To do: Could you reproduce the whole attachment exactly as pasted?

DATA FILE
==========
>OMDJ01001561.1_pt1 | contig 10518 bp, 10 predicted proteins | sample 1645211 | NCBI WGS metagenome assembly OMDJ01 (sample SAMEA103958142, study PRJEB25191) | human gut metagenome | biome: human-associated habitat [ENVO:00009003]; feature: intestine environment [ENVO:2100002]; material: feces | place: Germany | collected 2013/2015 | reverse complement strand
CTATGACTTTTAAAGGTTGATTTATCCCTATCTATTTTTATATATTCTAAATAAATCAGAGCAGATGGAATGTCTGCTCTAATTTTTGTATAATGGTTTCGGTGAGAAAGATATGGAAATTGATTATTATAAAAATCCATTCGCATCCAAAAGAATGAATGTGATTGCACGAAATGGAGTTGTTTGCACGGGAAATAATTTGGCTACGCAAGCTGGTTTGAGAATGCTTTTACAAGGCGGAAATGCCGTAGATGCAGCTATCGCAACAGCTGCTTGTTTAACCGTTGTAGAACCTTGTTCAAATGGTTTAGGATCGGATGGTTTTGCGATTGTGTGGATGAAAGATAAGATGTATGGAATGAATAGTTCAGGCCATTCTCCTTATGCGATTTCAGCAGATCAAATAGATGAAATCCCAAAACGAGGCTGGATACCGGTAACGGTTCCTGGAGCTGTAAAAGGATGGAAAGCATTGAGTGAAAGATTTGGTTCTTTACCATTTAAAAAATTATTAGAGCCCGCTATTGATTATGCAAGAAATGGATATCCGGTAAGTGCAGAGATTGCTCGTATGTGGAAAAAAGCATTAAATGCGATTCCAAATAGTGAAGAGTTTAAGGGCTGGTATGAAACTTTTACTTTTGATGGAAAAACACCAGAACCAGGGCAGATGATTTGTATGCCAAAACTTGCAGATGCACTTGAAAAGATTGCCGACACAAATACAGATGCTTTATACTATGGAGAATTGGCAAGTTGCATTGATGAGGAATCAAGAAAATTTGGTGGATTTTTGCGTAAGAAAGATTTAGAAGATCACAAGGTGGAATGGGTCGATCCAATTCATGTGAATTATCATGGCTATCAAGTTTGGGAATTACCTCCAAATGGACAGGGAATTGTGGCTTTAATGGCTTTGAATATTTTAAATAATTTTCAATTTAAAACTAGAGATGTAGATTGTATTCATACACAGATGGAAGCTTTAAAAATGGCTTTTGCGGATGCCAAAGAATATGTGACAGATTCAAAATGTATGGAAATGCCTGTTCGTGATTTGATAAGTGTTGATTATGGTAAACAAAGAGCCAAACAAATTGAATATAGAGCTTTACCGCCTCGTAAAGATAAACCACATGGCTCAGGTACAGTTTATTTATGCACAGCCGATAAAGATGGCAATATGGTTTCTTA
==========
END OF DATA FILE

>OMDJ01001561.1_pt1 | contig 10518 bp, 10 predicted proteins | sample 1645211 | NCBI WGS metagenome assembly OMDJ01 (sample SAMEA103958142, study PRJEB25191) | human gut metagenome | biome: human-associated habitat [ENVO:00009003]; feature: intestine environment [ENVO:2100002]; material: feces | place: Germany | collected 2013/2015 | reverse complement strand
CTATGACTTTTAAAGGTTGATTTATCCCTATCTATTTTTATATATTCTAAATAAATCAGAGCAGATGGAATGTCTGCTCTAATTTTTGTATAATGGTTTCGGTGAGAAAGATATGGAAATTGATTATTATAAAAATCCATTCGCATCCAAAAGAATGAATGTGATTGCACGAAATGGAGTTGTTTGCACGGGAAATAATTTGGCTACGCAAGCTGGTTTGAGAATGCTTTTACAAGGCGGAAATGCCGTAGATGCAGCTATCGCAACAGCTGCTTGTTTAACCGTTGTAGAACCTTGTTCAAATGGTTTAGGATCGGATGGTTTTGCGATTGTGTGGATGAAAGATAAGATGTATGGAATGAATAGTTCAGGCCATTCTCCTTATGCGATTTCAGCAGATCAAATAGATGAAATCCCAAAACGAGGCTGGATACCGGTAACGGTTCCTGGAGCTGTAAAAGGATGGAAAGCATTGAGTGAAAGATTTGGTTCTTTACCATTTAAAAAATTATTAGAGCCCGCTATTGATTATGCAAGAAATGGATATCCGGTAAGTGCAGAGATTGCTCGTATGTGGAAAAAAGCATTAAATGCGATTCCAAATAGTGAAGAGTTTAAGGGCTGGTATGAAACTTTTACTTTTGATGGAAAAACACCAGAACCAGGGCAGATGATTTGTATGCCAAAACTTGCAGATGCACTTGAAAAGATTGCCGACACAAATACAGATGCTTTATACTATGGAGAATTGGCAAGTTGCATTGATGAGGAATCAAGAAAATTTGGTGGATTTTTGCGTAAGAAAGATTTAGAAGATCACAAGGTGGAATGGGTCGATCCAATTCATGTGAATTATCATGGCTATCAAGTTTGGGAATTACCTCCAAATGGACAGGGAATTGTGGCTTTAATGGCTTTGAATATTTTAAATAATTTTCAATTTAAAACTAGAGATGTAGATTGTATTCATACACAGATGGAAGCTTTAAAAATGGCTTTTGCGGATGCCAAAGAATATGTGACAGATTCAAAATGTATGGAAATGCCTGTTCGTGATTTGATAAGTGTTGATTATGGTAAACAAAGAGCCAAACAAATTGAATATAGAGCTTTACCGCCTCGTAAAGATAAACCACATGGCTCAGGTACAGTTTATTTATGCACAGCCGATAAAGATGGCAATATGGTTTCTTA